Of Tabloid Literature and a New Word Order

Sokari Ekine aptly writes about ‘tabloid bloggers’ in response the ABSU rape case; her post is the finest piece I read on the issue. I had intended to respond to the fray, but I figured I wouldn’t do a better job than Sokari. Yet, I had, after a discussion with a friend, considered it relevant to write about a similar concern, bothering on the emerging writer/blogger who has access to the internet.

I’ll call it intellectual foolery (or tabloid literature), which is hard to define. Anyway, what I speak about is the failure of young writers/bloggers to define themselves, to ascertain what it is that hurts them, what exactly they are speaking about, what their individual slant and originally created perspective is. There is what is called, for example, ‘thinking outside the box.’ This term is used by many speakers, preachers, and young people as a synonym for non-conventionality and iconoclasm. People speak to me about how different they are, or want to be; why it is important not to do things the way ‘it has always been done.’ But I find that most of the time, those of speak to me about being different are somewhat copycats, having no original desire for iconoclasm; put more aptly, most of the persons I have met who preach this are not deep-rooted in their convictions. They can convince others about the necessity for ‘thinking out of the box’ but they can scarcely prove how this will mean a difference to their world, what underlying principle or idea governs their proposed novelty, and even — more disastrously — how to transmit their novelty to a coming generation. I assume that our world is according too much to creativity and little to sustainability.

Let me write in clearer terms. I am speaking of the dangers of independent access to visibility. I prefer ‘visibility’ to ‘publishing’ since the former defies the logic of ascertaining the worth and readability of the material to be put out. So, many writers (who become bloggers — or better still, many ‘computer users’, since ‘writer’ should be defined in a way that ensures discipline) can become visible simply by having a computer and an internet connection. This is good and not good. In many ways, the ease that exists now assist in granting an emerging writer a wonderful opportunity to prove his/her worth. The danger, however, is that the opportunity to ‘prove’, for some writers, swallows the expedient opportunity to be diligent and responsible. It swallows, even more dangerously, the opportunity to define oneself — if an emerging writer is carried away by the simplicity of the ‘visibility’ process.

And what do I mean when I speak of defining one’s self? As is evident from the ABSU rape blogs and tweets, it is somewhat easy for an emerging writer to get caught up in a crowd of tweeters and bloggers, speaking with their voices, resonating their ideas, and having no opinion of their idea. I cannot argue that ideas should not be plural or shared. What I am afraid of is becoming a writer whose language and thinking is swallowed in another person’s analogy and thinking.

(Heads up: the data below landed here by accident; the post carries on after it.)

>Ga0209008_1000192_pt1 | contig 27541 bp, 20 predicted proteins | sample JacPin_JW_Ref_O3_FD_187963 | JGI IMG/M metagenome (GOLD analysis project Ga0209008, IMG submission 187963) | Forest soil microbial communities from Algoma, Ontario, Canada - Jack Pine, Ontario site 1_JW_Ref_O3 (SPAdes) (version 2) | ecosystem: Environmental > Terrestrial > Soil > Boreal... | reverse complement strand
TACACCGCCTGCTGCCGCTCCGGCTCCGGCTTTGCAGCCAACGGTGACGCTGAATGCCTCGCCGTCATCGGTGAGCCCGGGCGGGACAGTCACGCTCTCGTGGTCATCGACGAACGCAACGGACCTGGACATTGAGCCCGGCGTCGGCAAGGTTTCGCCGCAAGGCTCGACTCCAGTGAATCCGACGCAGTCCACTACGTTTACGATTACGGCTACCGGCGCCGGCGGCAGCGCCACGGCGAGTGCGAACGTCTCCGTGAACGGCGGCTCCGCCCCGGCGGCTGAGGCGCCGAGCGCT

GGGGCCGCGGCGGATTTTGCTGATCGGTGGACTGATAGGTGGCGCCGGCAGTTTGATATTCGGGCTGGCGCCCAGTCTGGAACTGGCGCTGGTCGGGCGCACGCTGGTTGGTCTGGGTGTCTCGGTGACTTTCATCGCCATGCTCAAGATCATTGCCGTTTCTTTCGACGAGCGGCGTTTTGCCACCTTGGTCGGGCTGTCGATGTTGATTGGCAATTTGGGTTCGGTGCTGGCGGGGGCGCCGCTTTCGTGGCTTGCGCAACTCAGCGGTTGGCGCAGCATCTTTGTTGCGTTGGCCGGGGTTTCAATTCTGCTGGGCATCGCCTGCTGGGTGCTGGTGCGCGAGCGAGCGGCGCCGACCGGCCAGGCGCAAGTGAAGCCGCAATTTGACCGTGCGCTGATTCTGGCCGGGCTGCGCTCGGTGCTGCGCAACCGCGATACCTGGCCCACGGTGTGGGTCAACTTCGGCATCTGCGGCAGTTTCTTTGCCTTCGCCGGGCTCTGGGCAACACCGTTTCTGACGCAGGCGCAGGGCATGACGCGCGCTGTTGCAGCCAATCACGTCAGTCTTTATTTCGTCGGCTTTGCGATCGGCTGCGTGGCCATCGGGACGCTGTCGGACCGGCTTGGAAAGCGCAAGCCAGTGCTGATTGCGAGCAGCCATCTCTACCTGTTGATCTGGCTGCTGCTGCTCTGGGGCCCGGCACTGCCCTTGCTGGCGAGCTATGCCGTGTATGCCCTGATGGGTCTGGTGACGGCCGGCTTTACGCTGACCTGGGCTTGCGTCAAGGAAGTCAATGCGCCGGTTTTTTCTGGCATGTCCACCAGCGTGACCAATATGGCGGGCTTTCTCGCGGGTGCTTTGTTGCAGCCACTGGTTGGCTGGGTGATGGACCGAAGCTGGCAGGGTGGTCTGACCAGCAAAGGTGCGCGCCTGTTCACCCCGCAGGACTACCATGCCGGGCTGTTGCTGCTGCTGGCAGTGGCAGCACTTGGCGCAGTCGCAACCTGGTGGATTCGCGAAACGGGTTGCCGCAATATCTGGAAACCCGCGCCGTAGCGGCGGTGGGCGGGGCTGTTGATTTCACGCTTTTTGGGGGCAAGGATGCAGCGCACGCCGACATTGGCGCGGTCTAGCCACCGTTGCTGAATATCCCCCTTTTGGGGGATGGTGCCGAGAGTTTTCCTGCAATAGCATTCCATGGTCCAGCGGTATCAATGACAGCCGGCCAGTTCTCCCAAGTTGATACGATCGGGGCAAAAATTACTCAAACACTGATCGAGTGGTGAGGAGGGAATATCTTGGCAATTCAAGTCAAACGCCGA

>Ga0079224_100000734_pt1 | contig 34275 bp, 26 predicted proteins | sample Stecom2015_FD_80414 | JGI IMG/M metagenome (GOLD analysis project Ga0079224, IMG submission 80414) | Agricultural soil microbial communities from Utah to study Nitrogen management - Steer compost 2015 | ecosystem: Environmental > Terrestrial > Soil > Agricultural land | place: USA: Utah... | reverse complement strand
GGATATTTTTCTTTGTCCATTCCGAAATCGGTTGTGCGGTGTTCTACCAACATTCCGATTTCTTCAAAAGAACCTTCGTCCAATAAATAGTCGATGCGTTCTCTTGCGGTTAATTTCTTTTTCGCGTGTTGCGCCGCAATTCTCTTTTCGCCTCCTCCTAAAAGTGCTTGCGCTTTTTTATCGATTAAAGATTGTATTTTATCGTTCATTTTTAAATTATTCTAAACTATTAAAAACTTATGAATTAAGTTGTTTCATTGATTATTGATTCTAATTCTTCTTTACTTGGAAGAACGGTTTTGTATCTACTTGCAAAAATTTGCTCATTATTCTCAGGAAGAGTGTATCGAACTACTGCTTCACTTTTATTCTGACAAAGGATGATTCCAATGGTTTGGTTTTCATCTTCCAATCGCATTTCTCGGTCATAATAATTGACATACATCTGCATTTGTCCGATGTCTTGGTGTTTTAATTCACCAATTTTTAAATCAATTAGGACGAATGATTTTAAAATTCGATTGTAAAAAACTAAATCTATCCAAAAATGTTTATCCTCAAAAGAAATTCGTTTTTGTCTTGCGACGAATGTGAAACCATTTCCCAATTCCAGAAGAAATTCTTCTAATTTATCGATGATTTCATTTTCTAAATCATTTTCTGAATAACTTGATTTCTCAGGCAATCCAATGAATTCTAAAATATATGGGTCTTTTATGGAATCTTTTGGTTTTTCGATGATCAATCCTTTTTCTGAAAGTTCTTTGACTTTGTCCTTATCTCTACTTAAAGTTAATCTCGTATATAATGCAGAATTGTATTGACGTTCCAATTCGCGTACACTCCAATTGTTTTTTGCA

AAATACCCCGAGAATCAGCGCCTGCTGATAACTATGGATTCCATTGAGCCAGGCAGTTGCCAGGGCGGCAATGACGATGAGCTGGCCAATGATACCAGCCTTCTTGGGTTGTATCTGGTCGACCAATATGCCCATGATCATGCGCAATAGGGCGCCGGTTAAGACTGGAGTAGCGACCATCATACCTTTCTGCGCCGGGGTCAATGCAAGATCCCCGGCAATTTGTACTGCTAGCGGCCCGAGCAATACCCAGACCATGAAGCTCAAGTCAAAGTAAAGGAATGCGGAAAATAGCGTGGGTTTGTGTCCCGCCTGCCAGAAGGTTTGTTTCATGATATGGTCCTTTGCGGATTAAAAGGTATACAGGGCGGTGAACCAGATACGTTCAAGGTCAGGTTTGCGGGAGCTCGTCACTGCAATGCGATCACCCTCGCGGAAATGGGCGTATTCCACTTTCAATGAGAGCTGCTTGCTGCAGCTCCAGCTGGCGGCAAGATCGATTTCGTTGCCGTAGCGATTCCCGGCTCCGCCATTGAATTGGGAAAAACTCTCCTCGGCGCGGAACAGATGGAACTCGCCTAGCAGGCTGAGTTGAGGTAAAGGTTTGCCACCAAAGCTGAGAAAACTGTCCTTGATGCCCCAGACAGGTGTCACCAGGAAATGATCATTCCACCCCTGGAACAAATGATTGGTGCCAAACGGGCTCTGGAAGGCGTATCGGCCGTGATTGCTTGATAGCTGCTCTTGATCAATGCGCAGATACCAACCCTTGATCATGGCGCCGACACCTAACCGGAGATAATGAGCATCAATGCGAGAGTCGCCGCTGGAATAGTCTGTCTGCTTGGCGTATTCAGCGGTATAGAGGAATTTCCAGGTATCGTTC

It happens in this way: Sugabelly and Linda Ikeji blogs about the rape of a student (?) of Abia State University. Another writer, who has a blog, writes a post on the issue, quoting Sugabelly and Ikeji, repeating their speculations and opinion. It is not dangerous to quote them; what is dangerous is the absence of a different perspective and objective.

The question becomes: how soon should a thought be published? As soon as it is mine! It is unacceptable, I say to myself, to be a writer that creatively repeats the media (or a blogger). I want to speak differently about existent challenges; or, if I cannot speak differently, speak in a different voice and language. Agreed, I am given to influence. Yet, I must define my slant before finding confirmation in another person’s.

The immediate challenge is what an acceptable concern is. What should an emerging writer be concerned with, in order to define originality? I am convinced that each writer knows what is an appropriate concern. For instance, I am increasingly concerned with the question of what language has become in Afikpo, my hometown. So this concern serves as a foundation for the influences that will enhance my understanding. I will not speak after the pattern of Chris Abani, for instance, because he is from Afikpo too and is interested in what language is in Afikpo as I am.

This brings me to the battle between what I conceive as ‘a space for use’ and ‘a space as a funnel.’ The former takes the shape of a Blogger or WordPress space which an emerging writer discovers can ensure that what is written is seen. So every single thought that seems writeable is written, scarcely thought over, and posted to become one amongst hundreds of millions of webpages. But the second, ‘a space as a funnel’, is used in this context to describe a space that provides a showroom of wholesome individuality and clearly thought-out ideas.

I believe that writers are responsible to the heart of what/who they are concerned about. They are not responsible to any blogger, or to any twitterer. They are responsible to themselves, first; when they convince themselves of a matter, making it ours, they can proceed to make their concern visible for others to be convinced and concerned about.

Does this sound like some high-sounding theory? It might. Yet, I am convinced that it is important for emerging writers, given the digital age that is upon us, to avoid using the internet without an objective. The blogosphere is a tool, or a mechanism, which has ensured a new word order. It should not defeat the mandate of literature, the possibility of books, notes, posts, tweets, etc. etc., that navigate the deepest thresholds of the human spirit.